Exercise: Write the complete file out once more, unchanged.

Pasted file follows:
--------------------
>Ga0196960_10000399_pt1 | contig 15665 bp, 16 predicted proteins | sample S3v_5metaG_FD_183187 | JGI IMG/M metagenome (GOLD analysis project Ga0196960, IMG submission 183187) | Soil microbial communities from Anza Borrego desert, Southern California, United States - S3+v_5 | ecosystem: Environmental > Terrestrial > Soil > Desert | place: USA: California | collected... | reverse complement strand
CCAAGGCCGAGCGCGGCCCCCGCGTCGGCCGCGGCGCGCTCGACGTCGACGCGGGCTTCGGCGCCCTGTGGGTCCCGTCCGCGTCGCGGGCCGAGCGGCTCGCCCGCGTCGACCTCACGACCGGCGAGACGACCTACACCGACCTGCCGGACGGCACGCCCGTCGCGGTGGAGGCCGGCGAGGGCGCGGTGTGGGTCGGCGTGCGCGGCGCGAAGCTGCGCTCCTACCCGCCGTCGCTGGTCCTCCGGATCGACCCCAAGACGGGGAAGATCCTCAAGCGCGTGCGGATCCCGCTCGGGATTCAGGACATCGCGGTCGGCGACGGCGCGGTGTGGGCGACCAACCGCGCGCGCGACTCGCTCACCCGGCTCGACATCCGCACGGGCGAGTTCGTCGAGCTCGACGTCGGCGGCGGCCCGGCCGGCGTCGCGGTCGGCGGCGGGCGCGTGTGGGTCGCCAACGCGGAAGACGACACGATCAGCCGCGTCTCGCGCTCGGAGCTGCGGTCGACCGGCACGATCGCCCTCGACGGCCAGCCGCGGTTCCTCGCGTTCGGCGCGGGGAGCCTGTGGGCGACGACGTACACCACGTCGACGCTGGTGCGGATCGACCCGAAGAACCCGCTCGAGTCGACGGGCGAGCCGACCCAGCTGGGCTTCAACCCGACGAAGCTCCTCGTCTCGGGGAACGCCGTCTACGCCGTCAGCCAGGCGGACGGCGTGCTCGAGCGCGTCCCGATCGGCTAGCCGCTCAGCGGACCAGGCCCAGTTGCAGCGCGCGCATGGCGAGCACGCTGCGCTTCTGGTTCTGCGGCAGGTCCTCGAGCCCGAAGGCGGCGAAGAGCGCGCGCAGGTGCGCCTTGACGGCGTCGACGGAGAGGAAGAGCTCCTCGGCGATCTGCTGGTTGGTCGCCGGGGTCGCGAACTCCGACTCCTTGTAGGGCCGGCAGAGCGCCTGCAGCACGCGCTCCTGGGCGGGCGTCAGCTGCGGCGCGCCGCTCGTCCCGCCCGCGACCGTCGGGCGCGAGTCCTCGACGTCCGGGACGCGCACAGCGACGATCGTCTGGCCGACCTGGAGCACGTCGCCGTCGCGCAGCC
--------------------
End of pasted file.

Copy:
>Ga0196960_10000399_pt1 | contig 15665 bp, 16 predicted proteins | sample S3v_5metaG_FD_183187 | JGI IMG/M metagenome (GOLD analysis project Ga0196960, IMG submission 183187) | Soil microbial communities from Anza Borrego desert, Southern California, United States - S3+v_5 | ecosystem: Environmental > Terrestrial > Soil > Desert | place: USA: California | collected... | reverse complement strand
CCAAGGCCGAGCGCGGCCCCCGCGTCGGCCGCGGCGCGCTCGACGTCGACGCGGGCTTCGGCGCCCTGTGGGTCCCGTCCGCGTCGCGGGCCGAGCGGCTCGCCCGCGTCGACCTCACGACCGGCGAGACGACCTACACCGACCTGCCGGACGGCACGCCCGTCGCGGTGGAGGCCGGCGAGGGCGCGGTGTGGGTCGGCGTGCGCGGCGCGAAGCTGCGCTCCTACCCGCCGTCGCTGGTCCTCCGGATCGACCCCAAGACGGGGAAGATCCTCAAGCGCGTGCGGATCCCGCTCGGGATTCAGGACATCGCGGTCGGCGACGGCGCGGTGTGGGCGACCAACCGCGCGCGCGACTCGCTCACCCGGCTCGACATCCGCACGGGCGAGTTCGTCGAGCTCGACGTCGGCGGCGGCCCGGCCGGCGTCGCGGTCGGCGGCGGGCGCGTGTGGGTCGCCAACGCGGAAGACGACACGATCAGCCGCGTCTCGCGCTCGGAGCTGCGGTCGACCGGCACGATCGCCCTCGACGGCCAGCCGCGGTTCCTCGCGTTCGGCGCGGGGAGCCTGTGGGCGACGACGTACACCACGTCGACGCTGGTGCGGATCGACCCGAAGAACCCGCTCGAGTCGACGGGCGAGCCGACCCAGCTGGGCTTCAACCCGACGAAGCTCCTCGTCTCGGGGAACGCCGTCTACGCCGTCAGCCAGGCGGACGGCGTGCTCGAGCGCGTCCCGATCGGCTAGCCGCTCAGCGGACCAGGCCCAGTTGCAGCGCGCGCATGGCGAGCACGCTGCGCTTCTGGTTCTGCGGCAGGTCCTCGAGCCCGAAGGCGGCGAAGAGCGCGCGCAGGTGCGCCTTGACGGCGTCGACGGAGAGGAAGAGCTCCTCGGCGATCTGCTGGTTGGTCGCCGGGGTCGCGAACTCCGACTCCTTGTAGGGCCGGCAGAGCGCCTGCAGCACGCGCTCCTGGGCGGGCGTCAGCTGCGGCGCGCCGCTCGTCCCGCCCGCGACCGTCGGGCGCGAGTCCTCGACGTCCGGGACGCGCACAGCGACGATCGTCTGGCCGACCTGGAGCACGTCGCCGTCGCGCAGCC